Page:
European Banking Authority: The liquidity coverage ratio of EU banks declined in the first half of 2022 but is still well above the minimum requirement

The European Banking Authority (EBA) today published its Report on liquidity measures, which monitors and evaluates the liquidity coverage requirements currently in place in the EU. The liquidity coverage ratio (LCR) declined to 166% in June 2022. The fall was due to an increase in outflows driven by higher interest rates and volatility which led to a decline in asset prices during the first half of the year. The evolution of banks’ LCR levels is particularly relevant given the uncertain economic outlook with high levels of inflation and the process of normalisation of the monetary policy. EU banks hold materially lower liquidity buffers in foreign currencies, particularly the USD, which requires enhanced monitoring by banks and supervisors to avoid excessive vulnerability to disruptions in the foreign exchange markets.

The EBA Report on liquidity measures shows that EU banks LCRs declined in the first half of the year due to an increase in outflows following the outbreak of the war in Ukraine and the general macroeconomic uncertainty. However, despite some reduction in the EU banks’ LCR levels, the LCR buffers remain significantly above the minimum requirement.

The process of normalisation of the liquidity-enhancing monetary policy measures by EU central banks started in 2022 and is expected to continue in the coming years. In particular, the bulk of the ECB’s Targeted Longer-Term Refinancing Operations (TLTRO-3) operations will be maturing in 2023 and the run off of securities accumulated by EU central banks in the asset purchase programmes will continue with the effect of reducing liquidity in the EU financial system going forward. Under this scenario, it is crucial to keep monitoring the evolution of banks’ LCR levels.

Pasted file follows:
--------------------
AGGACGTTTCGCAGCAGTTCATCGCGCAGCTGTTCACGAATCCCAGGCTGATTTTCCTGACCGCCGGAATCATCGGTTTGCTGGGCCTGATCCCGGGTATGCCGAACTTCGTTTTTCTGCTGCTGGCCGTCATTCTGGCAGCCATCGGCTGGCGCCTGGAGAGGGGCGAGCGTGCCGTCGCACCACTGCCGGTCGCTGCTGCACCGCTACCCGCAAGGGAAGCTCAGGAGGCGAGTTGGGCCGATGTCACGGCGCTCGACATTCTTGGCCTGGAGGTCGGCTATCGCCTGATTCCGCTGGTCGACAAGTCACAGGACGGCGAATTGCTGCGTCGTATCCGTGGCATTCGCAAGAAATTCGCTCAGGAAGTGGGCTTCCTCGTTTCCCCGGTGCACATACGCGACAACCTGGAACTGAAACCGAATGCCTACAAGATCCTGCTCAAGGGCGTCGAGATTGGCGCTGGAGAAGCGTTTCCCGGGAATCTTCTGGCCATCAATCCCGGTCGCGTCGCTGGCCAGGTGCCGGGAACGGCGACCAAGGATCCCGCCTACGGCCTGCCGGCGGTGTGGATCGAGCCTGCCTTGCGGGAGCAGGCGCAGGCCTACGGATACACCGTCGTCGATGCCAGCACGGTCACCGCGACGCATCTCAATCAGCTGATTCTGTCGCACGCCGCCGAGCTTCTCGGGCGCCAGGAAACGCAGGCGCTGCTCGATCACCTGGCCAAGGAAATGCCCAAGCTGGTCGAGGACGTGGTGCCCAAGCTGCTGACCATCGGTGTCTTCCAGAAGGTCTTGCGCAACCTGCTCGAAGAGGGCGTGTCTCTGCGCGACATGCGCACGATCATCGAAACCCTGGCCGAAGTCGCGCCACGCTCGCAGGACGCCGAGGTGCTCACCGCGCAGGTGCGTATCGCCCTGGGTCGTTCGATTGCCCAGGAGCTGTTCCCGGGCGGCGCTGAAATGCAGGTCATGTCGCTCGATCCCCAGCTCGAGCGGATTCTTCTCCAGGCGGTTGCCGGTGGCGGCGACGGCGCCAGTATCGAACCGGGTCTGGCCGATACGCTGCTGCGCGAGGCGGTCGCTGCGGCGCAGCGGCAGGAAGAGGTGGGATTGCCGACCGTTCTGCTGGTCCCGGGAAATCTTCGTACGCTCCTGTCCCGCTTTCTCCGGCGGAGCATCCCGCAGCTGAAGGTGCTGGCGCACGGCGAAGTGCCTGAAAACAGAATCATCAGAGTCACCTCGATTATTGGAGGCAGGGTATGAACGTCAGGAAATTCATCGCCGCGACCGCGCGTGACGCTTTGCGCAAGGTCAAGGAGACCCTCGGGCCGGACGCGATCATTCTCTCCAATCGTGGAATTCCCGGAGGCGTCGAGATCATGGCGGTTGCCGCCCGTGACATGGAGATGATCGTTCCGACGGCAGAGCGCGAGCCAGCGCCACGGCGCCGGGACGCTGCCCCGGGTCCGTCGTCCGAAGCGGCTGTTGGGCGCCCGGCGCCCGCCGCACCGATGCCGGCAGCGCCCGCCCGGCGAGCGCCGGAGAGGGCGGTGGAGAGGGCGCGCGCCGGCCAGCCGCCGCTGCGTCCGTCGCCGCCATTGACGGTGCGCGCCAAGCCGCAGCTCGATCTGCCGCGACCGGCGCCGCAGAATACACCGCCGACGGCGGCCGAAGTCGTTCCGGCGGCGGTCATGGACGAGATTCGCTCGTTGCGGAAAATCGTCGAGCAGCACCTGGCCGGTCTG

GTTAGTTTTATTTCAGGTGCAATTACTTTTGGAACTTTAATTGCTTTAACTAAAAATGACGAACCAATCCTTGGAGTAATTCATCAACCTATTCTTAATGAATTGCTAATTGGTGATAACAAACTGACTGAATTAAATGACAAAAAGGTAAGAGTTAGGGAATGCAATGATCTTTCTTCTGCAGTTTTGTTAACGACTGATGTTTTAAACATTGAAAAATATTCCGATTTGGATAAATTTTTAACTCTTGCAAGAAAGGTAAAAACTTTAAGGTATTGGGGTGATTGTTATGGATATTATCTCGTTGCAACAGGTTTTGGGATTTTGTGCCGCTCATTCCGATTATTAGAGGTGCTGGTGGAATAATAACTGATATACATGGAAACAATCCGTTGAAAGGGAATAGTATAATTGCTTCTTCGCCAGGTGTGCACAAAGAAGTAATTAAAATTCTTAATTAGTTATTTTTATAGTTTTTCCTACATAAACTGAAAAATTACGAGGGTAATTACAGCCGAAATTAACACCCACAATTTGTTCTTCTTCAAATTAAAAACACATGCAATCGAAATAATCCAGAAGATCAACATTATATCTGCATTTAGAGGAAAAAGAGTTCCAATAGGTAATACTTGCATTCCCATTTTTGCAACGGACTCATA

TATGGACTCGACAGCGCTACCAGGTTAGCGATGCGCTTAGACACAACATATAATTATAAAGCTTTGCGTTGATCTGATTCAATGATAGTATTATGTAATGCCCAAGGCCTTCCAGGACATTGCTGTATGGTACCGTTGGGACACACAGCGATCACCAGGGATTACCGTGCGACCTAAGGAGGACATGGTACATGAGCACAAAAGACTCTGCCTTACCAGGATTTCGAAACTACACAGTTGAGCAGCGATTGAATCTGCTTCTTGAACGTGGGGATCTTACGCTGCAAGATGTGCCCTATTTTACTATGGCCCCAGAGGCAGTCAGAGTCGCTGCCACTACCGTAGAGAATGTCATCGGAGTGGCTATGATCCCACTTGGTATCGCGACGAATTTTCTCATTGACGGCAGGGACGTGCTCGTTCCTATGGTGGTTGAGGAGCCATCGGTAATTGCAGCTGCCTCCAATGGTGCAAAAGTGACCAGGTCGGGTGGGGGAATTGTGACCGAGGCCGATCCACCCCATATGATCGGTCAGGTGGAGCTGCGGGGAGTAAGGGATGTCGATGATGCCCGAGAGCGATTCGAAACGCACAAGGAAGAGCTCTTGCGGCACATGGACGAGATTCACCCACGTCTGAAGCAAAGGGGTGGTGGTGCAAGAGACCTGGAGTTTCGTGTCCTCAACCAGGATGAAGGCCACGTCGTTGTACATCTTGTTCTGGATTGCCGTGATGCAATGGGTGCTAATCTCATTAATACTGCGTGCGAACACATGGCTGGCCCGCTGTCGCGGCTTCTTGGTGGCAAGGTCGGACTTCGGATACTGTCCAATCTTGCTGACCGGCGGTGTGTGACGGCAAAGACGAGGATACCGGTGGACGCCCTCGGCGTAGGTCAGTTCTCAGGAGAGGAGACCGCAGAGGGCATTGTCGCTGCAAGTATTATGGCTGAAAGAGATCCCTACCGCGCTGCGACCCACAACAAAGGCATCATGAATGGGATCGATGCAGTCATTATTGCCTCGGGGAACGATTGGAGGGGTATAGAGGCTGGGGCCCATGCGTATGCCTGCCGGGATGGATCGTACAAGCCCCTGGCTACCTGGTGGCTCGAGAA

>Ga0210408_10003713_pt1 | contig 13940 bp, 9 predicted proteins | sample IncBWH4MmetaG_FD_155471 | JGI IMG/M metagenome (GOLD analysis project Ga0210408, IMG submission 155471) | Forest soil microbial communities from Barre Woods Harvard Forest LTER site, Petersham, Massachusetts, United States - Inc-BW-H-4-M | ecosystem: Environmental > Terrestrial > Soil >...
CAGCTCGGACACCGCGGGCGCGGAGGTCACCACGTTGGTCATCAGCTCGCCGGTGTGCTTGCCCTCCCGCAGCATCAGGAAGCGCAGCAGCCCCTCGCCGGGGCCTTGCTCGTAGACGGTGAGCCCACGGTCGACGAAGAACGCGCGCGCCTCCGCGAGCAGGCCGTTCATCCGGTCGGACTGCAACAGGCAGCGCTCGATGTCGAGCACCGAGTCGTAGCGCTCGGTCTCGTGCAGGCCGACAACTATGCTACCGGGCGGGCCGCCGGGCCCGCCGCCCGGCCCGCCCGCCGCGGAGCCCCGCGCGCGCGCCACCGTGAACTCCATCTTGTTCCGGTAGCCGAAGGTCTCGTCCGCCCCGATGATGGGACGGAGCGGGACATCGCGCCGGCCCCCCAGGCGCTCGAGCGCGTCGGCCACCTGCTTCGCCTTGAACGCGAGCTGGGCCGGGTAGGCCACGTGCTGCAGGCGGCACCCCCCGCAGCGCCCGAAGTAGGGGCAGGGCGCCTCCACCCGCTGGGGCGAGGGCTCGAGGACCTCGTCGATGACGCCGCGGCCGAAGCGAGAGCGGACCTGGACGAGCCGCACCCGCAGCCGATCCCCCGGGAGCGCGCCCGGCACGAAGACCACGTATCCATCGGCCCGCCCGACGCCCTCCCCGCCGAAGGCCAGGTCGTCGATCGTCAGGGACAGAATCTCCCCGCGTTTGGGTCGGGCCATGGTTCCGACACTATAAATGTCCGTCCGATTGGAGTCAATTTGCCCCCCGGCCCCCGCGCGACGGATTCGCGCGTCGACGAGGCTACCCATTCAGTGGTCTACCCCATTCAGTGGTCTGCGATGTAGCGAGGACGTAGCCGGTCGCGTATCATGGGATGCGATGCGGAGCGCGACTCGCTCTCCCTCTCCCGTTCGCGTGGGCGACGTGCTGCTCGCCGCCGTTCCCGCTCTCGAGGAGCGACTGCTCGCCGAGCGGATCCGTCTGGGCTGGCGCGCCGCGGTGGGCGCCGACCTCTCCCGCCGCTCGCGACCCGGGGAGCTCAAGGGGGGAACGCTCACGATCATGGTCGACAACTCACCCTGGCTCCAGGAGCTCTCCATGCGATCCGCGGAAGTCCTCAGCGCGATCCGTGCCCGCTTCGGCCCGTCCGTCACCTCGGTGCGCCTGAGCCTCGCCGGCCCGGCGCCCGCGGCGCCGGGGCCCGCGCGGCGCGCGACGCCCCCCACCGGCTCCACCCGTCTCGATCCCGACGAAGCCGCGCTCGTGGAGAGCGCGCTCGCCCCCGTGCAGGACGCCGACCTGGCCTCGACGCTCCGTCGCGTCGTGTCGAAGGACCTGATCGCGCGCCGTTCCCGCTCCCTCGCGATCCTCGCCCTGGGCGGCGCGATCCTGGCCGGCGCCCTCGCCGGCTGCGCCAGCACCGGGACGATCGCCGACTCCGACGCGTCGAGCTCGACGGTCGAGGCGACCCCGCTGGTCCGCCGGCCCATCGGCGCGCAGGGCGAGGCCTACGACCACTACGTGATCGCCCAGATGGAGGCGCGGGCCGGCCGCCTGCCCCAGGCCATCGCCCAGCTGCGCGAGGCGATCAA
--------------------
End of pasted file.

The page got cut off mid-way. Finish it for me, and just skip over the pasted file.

EU banks continue to hold materially lower liquidity buffers in some foreign currencies, in particular US dollar. This situation increases banks’ vulnerability for disruptions in foreign exchange markets and may make them overly dependent on existing non-standard policy tools, such as the central bank foreign currency swap lines. Moreover, in 2022, rising geopolitical tensions, high volatility in key commodity prices and increasing uncertainty about the global macroeconomic outlook led to an appreciation of the US dollar against most European currencies, which made USD denominated funding more expensive for EU banks. In this context, significant currency mismatches should be closely monitored by the affected banks and their supervisors.

The current Report also contains analyses that assess the impact of the LCR on the banks’ lending activities, and on the interaction between the LCR and the net stable funding ratio (NSFR) metrics.

The full report is available at

Related Posts

Previous Post
Bank of England working paper: Useful, usable, and used? Buffer usability during the Covid-19 crisis
Next Post
Registration now live: Rates & Repo Europe 2023, London, 29 March

Fill out this field
Fill out this field
Please enter a valid email address.


Reset password

Create an account